The Evolution of Virtual Campus Tours

We’ve decided to blend traditional and emerging channels, and we have our team set up to maximize the use of each. Now what? Which emerging channels deserve our attention and how should we be using them?

Much has been made about the “The Rise of Social Video,” including its rising viewing and engagement numbers, as well as new technology that makes it easier to capture and stream live video, including Periscope and Meerkat. Some have taken it a step further and predicted a larger role for virtual reality in marketing.

Colleges and universities have been early adopters of all this technology as they seek to bring the campus experience to prospective students – even if they can’t visit physically. And students seem receptive. Last year, 56 percent of high school juniors said they were interested in virtual campus tours.

Back in 2012, The Huffington Post highlighted technology’s potential in regards to prospectives, which at that point centered around a company called 3D Virtual Campus Tours having students create avatars to walk around a video-game-like version of their campus while getting information and recommendations from an admissions advisor on a headset.

Fast-forward to 2014, and Fortune Magazine was profiling a company called YouVisit, which has created more than 1,000 virtual college tours designed to run on the VR headset Oculus Rift. Besides being a more immersive, realistic experience, there’s also the undeniable cool factor; students may line up at certain admissions booths at a college fair just to say they experienced the headset. Still, VR doesn’t seem to have hit the mainstream quite yet.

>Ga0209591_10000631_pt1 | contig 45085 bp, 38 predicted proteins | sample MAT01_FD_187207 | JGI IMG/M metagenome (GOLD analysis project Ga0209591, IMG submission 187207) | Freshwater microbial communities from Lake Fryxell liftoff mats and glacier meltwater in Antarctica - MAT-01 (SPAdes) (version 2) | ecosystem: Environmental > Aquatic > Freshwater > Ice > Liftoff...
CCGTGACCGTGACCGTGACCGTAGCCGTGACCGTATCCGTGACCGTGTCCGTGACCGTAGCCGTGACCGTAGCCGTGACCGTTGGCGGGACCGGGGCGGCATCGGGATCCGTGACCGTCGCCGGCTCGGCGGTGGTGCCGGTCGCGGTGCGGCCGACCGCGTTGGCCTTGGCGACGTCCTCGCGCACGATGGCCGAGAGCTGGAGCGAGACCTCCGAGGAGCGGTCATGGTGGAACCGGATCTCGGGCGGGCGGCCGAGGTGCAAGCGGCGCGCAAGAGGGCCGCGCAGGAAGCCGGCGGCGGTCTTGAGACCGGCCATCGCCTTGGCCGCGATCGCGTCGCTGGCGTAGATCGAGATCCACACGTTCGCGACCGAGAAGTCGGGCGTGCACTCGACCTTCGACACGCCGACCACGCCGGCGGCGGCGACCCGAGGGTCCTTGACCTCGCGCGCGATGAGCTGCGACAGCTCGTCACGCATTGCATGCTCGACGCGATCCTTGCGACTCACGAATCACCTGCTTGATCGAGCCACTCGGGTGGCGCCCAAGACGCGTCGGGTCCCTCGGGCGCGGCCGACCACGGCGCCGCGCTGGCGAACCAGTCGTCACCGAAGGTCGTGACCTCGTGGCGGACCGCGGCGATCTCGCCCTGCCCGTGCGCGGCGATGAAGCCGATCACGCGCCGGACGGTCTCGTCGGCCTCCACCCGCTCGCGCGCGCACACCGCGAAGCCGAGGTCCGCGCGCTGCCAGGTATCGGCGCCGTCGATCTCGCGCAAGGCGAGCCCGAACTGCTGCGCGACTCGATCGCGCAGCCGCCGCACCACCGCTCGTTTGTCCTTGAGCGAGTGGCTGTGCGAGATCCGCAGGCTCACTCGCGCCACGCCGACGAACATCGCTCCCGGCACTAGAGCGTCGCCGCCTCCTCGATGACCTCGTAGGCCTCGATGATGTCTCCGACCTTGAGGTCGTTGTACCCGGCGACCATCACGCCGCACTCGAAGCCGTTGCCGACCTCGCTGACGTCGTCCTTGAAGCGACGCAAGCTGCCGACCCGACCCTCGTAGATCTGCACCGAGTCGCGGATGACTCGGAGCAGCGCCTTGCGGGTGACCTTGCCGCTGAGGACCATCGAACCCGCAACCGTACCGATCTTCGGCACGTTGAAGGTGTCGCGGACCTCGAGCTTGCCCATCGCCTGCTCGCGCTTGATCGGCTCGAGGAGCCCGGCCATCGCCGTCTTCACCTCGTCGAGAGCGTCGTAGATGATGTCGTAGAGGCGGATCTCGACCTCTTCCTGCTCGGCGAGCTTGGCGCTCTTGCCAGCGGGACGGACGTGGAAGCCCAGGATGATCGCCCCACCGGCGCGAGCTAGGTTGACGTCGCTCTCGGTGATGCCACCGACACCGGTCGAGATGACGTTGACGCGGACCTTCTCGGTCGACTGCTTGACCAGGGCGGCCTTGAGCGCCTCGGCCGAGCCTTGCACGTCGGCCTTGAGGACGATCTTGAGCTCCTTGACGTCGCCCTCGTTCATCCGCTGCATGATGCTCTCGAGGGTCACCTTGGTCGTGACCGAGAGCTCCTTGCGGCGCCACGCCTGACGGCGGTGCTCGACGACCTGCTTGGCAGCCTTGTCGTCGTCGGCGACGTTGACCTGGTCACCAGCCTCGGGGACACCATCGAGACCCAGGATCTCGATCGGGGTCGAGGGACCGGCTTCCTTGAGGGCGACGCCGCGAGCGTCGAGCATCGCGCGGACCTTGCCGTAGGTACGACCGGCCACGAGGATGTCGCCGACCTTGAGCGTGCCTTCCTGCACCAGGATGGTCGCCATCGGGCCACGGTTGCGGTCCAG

Virtual Tours Compared(1)

What has hit the mainstream in 2016 are live streaming video apps like Periscope, which has 10 million users, some of whom are college admissions departments.

The great blog had a post this past summer about two schools using Periscope to do mini, teaser tours to show off different parts of their campuses. The production values are lower than most colleges are usually comfortable with, but that’s part of the appeal to students, as it lends an air of authenticity millennials appreciate in marketing. Plus, the commenting feature allows instant questions and feedback.

Will live streaming campus tours become the norm? Will they stimulate or supplant the traditional on-campus experience? Take a look at my comparison graphic, and let me know your thoughts.


2 thoughts on “The Evolution of Virtual Campus Tours

  1. Personally I don’t think nothing beats the experience of being on an actual college campus and truly getting a feel of what it would be like to be there. I feel that virtual tours will only increase the want of being at a campus and getting to know your seniors opinions first hand on campus life. I remember when we were allowed to intermingle with upperclassmen and even visit their dorms during a normal setting than a staged setting to lure you in. I feel face to face experience is more realistic. Not everything should be digitalized as it takes away the fact and brings more fiction.


  2. What an interesting concept! I think this could be beneficial for students as they could explore many more colleges and universities than through just traditional campus visits. Oftentimes the time and expense of college visits limits the amount of schools a student will consider. I agree that there are some things that VR can’t replace but think it could serve as a stepping stone in the process. Students could visit the campus virtually and then decide whether the time and cost of a physical visit is worth it for them. These virtual visits help to increase engagement while reducing costs, which creates a positive return on investment (


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